Oats make nice flour to be added to other flours in baking bread or for making soft porridge. This grain should not be ground too finely, though, as its relatively high fat content leads to a buildup on the mills stones in a short time. The mill then stops producing flour, even as it is turning. (No problem, just change to a coarser grind and the production will start again, then move back to a setting not-so-fine as before.) When ground at the coarsest Mockmill setting, oats make a great replacement for industrially rolled oats; they can be easily cooked for oatmeal or eaten just like that, raw, in yogurt or milk. (Try letting them soak a bit, or just much in!) We love our fresh oats, which we try to eat daily for their beneficial nutrient boost.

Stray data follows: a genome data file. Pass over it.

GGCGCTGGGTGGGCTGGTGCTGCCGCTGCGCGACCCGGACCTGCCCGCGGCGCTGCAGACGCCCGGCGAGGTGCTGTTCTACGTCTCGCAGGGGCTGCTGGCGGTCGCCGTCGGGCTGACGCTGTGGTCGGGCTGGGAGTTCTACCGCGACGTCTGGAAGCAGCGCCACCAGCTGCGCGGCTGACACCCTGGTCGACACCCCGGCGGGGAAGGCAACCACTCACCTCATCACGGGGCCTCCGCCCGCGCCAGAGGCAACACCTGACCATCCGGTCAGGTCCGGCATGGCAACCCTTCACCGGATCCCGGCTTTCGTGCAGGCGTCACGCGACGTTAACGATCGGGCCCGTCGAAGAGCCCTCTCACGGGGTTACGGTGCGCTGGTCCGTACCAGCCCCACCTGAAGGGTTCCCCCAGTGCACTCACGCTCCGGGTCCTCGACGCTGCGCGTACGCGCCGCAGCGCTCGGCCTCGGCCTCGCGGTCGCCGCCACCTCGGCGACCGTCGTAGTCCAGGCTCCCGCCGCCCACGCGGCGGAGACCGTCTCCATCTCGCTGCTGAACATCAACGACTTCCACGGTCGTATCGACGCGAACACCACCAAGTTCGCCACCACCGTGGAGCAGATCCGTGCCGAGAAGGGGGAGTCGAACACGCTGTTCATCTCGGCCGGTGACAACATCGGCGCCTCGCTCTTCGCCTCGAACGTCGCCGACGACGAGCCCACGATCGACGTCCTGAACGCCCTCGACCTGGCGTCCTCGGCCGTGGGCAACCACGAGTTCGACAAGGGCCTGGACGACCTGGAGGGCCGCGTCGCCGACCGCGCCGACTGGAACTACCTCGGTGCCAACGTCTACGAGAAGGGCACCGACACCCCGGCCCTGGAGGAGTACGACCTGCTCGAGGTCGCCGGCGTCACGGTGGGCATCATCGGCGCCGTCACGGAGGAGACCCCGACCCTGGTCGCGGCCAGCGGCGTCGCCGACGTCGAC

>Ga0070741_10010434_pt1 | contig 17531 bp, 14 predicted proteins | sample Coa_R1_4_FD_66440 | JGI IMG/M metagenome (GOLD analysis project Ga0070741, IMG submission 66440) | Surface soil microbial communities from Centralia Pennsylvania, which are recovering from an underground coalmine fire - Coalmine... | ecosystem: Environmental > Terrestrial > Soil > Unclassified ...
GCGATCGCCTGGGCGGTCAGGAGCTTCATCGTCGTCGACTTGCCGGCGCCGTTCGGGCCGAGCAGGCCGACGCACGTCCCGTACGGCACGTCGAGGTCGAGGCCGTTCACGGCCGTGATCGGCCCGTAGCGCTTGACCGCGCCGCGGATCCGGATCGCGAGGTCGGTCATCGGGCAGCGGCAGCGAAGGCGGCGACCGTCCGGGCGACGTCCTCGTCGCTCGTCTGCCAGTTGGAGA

Millet is a fun group of gluten-free grains that is enjoyed widely around the world. It is just now coming into vogue in North America, and with good reason. Coming from the Far East, millet had made its way to the Black Sea region by 5000BC.

Millet’s comeback is undoubtedly due to its interesting and beneficial nutritive profile; it generally has much more fiber and minerals than does rice or wheat, and can be consumed in many ways.

Millet is eaten both whole and ground; it is often cooked whole, used whole in seeded breads, or milled for use in pastes and cereals. In many cultures, it is a preferred “first food” for infants, its mild taste and texture being particularly adapted to that purpose. Freshly milled, it is delicious!